Nanotechnology researchers headed by a team from Cambridge University have developed a spectrometer made from a single nanowire; a breakthrough with wide ranging applications. In fact, the new sensor is so small it could be inserted into the camera on a mobile phone or similar handheld device. This would allow for ‘on-the-go’ testing of pharmaceutical drug quality, food freshness, or even in identifying counterfeit objects; real-world usage of nanowires that the team expect could be on the market within five years.
The impact of this discovery could be even more powerful, not only for the nanowire industry, but for science and technology in general. As the Cambridge University press release, outlines, “In the 17th century, Isaac Newton, through his observations on the splitting of light by a prism, sowed the seeds for a new field of science studying the interactions between light and matter – spectroscopy. Today, optical spectrometers are essential tools in industry and almost all fields of scientific research. Through analysing the characteristics of light, spectrometers can tell us about the processes within galactic nebulae, millions of light years away, down to the characteristics of protein molecules.”
The researchers were inspired towards this advance when they looked at the innate problems with current spectrometer appliances. As the industry journal Nano Magazine explains, “Most spectrometers are based around the spatial separation of light into different spectral components, which limits their size and makes it difficult to shrink to sizes much smaller than a coin.”
By using nanowires to overcome the spatial problems, the team believe that spectrometers could be made as much as 1000 times smaller than the currently available bulky and complex machines.
As the journal describes, “Cambridge University researchers, working with colleagues from the UK, China and Finland, have produced a nanowire whose material composition is varied along its length, enabling it to be responsive to different colours of light across the visible spectrum. Using techniques similar to those used for the manufacture of computer chips, they then created a series of light-responsive sections on this nanowire.”
The team have now published their findings in the journal Science, where they announced the creation of, “… a microspectrometer based on a single, compositionally engineered nanowire. This result is a practical step forward for the use of other light-sensitive nanomaterials for such ultra-miniaturized spectroscopy platforms.” Adding that, “[These] devices are capable of accurate, visible-range monochromatic and broadband light reconstruction, as well as spectral imaging from centimeter-scale focal planes down to lensless, single-cell–scale in situ mapping.”
“We engineered a nanowire that allows us to get rid of the dispersive elements, like a prism, producing a far simpler, ultra-miniaturised system than conventional spectrometers can allow,” says Zongyin Yangfrom the Cambridge Graphene Centre, and the study’s first author. “The individual responses we get from the nanowire sections can then be directly fed into a computer algorithm to reconstruct the incident light spectrum.”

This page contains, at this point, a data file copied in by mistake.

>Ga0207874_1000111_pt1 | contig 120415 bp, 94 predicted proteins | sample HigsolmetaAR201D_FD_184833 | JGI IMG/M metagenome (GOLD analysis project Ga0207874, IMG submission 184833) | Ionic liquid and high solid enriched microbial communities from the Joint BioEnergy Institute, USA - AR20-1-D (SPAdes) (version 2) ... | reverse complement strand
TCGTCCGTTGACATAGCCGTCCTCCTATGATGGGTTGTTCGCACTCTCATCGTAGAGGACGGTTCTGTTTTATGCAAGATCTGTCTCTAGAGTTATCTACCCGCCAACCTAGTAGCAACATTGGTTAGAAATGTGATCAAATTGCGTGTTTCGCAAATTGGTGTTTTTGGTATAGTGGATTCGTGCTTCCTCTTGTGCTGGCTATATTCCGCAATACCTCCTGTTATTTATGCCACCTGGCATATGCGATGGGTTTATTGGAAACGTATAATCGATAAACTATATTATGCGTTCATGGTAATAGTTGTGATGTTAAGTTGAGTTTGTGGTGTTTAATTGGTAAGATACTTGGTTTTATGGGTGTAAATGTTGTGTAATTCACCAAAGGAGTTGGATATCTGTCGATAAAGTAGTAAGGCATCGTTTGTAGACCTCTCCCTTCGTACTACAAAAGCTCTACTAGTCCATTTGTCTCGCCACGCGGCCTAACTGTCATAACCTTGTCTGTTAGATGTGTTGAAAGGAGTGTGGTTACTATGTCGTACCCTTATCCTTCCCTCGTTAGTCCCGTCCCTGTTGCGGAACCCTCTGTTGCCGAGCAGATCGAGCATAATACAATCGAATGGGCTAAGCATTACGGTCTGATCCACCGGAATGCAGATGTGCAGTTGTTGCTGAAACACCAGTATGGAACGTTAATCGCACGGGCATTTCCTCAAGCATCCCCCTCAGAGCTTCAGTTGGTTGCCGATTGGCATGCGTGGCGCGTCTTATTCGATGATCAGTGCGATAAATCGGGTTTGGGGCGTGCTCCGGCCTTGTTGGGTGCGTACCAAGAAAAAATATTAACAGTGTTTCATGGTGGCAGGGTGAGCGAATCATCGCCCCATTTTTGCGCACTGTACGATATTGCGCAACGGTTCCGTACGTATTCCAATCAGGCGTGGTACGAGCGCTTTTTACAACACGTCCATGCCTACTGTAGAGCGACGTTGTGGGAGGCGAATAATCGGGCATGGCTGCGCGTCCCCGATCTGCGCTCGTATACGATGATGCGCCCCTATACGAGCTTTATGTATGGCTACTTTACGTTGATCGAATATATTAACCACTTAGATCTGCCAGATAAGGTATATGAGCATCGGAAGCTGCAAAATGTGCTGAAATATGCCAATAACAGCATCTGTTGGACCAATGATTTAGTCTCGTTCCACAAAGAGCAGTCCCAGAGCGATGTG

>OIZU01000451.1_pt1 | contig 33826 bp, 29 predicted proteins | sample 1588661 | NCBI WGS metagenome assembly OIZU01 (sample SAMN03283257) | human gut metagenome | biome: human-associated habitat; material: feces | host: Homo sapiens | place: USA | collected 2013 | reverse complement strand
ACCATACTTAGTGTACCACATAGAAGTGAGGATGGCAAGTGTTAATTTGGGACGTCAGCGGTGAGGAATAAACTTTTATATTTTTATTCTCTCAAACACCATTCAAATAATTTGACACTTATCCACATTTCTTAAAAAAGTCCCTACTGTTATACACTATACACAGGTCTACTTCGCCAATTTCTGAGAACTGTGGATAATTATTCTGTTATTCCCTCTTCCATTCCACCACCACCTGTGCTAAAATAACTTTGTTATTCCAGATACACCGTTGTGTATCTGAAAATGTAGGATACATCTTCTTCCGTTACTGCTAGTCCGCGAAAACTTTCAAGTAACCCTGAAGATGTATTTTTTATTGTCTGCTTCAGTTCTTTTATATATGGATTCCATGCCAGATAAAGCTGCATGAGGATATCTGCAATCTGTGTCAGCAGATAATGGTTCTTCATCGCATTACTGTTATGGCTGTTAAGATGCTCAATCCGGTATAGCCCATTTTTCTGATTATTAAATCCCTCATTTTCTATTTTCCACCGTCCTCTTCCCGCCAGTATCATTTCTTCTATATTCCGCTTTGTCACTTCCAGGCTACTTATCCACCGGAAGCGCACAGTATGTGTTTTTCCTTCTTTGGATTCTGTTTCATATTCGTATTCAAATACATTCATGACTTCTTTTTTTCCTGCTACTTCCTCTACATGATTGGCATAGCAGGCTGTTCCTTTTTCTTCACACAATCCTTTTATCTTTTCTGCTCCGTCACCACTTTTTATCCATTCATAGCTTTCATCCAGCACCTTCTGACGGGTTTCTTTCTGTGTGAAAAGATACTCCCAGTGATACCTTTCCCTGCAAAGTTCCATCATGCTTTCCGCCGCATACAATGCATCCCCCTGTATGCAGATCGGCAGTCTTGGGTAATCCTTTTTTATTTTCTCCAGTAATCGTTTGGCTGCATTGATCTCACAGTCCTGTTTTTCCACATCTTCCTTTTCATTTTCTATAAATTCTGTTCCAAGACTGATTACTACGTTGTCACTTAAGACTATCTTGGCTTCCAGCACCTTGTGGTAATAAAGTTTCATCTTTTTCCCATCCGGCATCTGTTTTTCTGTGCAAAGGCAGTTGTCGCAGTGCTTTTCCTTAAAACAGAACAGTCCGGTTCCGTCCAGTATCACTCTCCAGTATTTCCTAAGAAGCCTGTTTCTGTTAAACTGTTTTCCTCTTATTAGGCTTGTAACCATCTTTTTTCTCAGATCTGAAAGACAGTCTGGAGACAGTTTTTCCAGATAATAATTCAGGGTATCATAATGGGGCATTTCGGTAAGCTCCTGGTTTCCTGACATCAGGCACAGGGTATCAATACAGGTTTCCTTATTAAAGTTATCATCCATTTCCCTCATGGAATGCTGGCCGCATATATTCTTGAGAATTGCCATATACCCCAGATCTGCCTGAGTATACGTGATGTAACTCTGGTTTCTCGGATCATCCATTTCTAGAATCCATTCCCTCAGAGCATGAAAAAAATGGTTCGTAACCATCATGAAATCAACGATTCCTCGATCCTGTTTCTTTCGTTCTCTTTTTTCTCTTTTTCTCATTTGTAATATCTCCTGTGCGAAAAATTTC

“When you take a photograph, the information stored in pixels is generally limited to just three components – red, green, and blue,” explains co-first author Tom Albrow-Owen. “With our device, every pixel contains data points from across the visible spectrum, so we can acquire detailed information far beyond the colours which our eyes can perceive. This can tell us, for instance, about chemical processes occurring in the frame of the image.”
The industry journal AZoNano, is quick to note the invention’s potential, writing that, “One of the most promising uses of the nanowire could be in biology. Since the device is so tiny, it can directly image single cells without the need for a microscope. And unlike other bioimaging techniques, the information obtained by the nanowire spectrometer contains a detailed analysis of the chemical fingerprint of each pixel.”
Meanwhile, the researchers themselves see how the platform could be developed to function across the entire spectrum, with, “an entirely new generation of ultra-compact spectrometers working from the ultraviolet to the infrared range.” Making them a practical solution for lab-on-a-chip systems, in smart wearable devices, in biological implants, or other as yet unthought of consumer, research, and industrial applications. They can be used in everyday situations where chemical processes are at work, such as in a supermarket where food is naturally, yet invisibly, decomposing.
With patents still pending, the nanotechnology industry will have to wait until this discovery is applied inside devices before production can begin. But what the advance reiterates, is the ever-increasing influence that nanotechnology products, such as nanowires, graphene, and carbon nanotubes have over the way we will live and the products we will use in the future.
As Dr Tawfique Hasan, who led the study, states, “Our approach [with nanowires] could allow unprecedented miniaturisation of spectroscopic devices, to an extent that could see them incorporated directly into smartphones, bringing powerful analytical technologies from the lab to the palm of our hands.”